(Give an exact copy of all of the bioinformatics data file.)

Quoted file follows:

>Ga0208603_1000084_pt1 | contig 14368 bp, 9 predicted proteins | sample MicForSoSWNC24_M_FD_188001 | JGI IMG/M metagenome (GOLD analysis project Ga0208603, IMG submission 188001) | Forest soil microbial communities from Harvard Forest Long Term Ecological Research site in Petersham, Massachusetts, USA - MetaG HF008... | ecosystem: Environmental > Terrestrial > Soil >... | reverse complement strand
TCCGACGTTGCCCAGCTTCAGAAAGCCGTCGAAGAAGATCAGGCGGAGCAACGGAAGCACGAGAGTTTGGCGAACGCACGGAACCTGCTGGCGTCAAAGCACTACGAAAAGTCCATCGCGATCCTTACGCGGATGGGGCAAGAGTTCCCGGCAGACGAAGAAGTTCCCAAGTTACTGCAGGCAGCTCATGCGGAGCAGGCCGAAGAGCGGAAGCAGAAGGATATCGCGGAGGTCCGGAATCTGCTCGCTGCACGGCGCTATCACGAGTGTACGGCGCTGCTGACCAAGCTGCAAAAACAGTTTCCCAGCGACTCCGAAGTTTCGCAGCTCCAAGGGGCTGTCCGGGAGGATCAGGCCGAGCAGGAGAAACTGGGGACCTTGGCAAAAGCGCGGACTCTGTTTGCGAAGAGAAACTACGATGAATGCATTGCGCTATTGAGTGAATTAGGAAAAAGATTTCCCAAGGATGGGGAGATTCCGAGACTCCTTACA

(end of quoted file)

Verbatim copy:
>Ga0208603_1000084_pt1 | contig 14368 bp, 9 predicted proteins | sample MicForSoSWNC24_M_FD_188001 | JGI IMG/M metagenome (GOLD analysis project Ga0208603, IMG submission 188001) | Forest soil microbial communities from Harvard Forest Long Term Ecological Research site in Petersham, Massachusetts, USA - MetaG HF008... | ecosystem: Environmental > Terrestrial > Soil >... | reverse complement strand
TCCGACGTTGCCCAGCTTCAGAAAGCCGTCGAAGAAGATCAGGCGGAGCAACGGAAGCACGAGAGTTTGGCGAACGCACGGAACCTGCTGGCGTCAAAGCACTACGAAAAGTCCATCGCGATCCTTACGCGGATGGGGCAAGAGTTCCCGGCAGACGAAGAAGTTCCCAAGTTACTGCAGGCAGCTCATGCGGAGCAGGCCGAAGAGCGGAAGCAGAAGGATATCGCGGAGGTCCGGAATCTGCTCGCTGCACGGCGCTATCACGAGTGTACGGCGCTGCTGACCAAGCTGCAAAAACAGTTTCCCAGCGACTCCGAAGTTTCGCAGCTCCAAGGGGCTGTCCGGGAGGATCAGGCCGAGCAGGAGAAACTGGGGACCTTGGCAAAAGCGCGGACTCTGTTTGCGAAGAGAAACTACGATGAATGCATTGCGCTATTGAGTGAATTAGGAAAAAGATTTCCCAAGGATGGGGAGATTCCGAGACTCCTTACA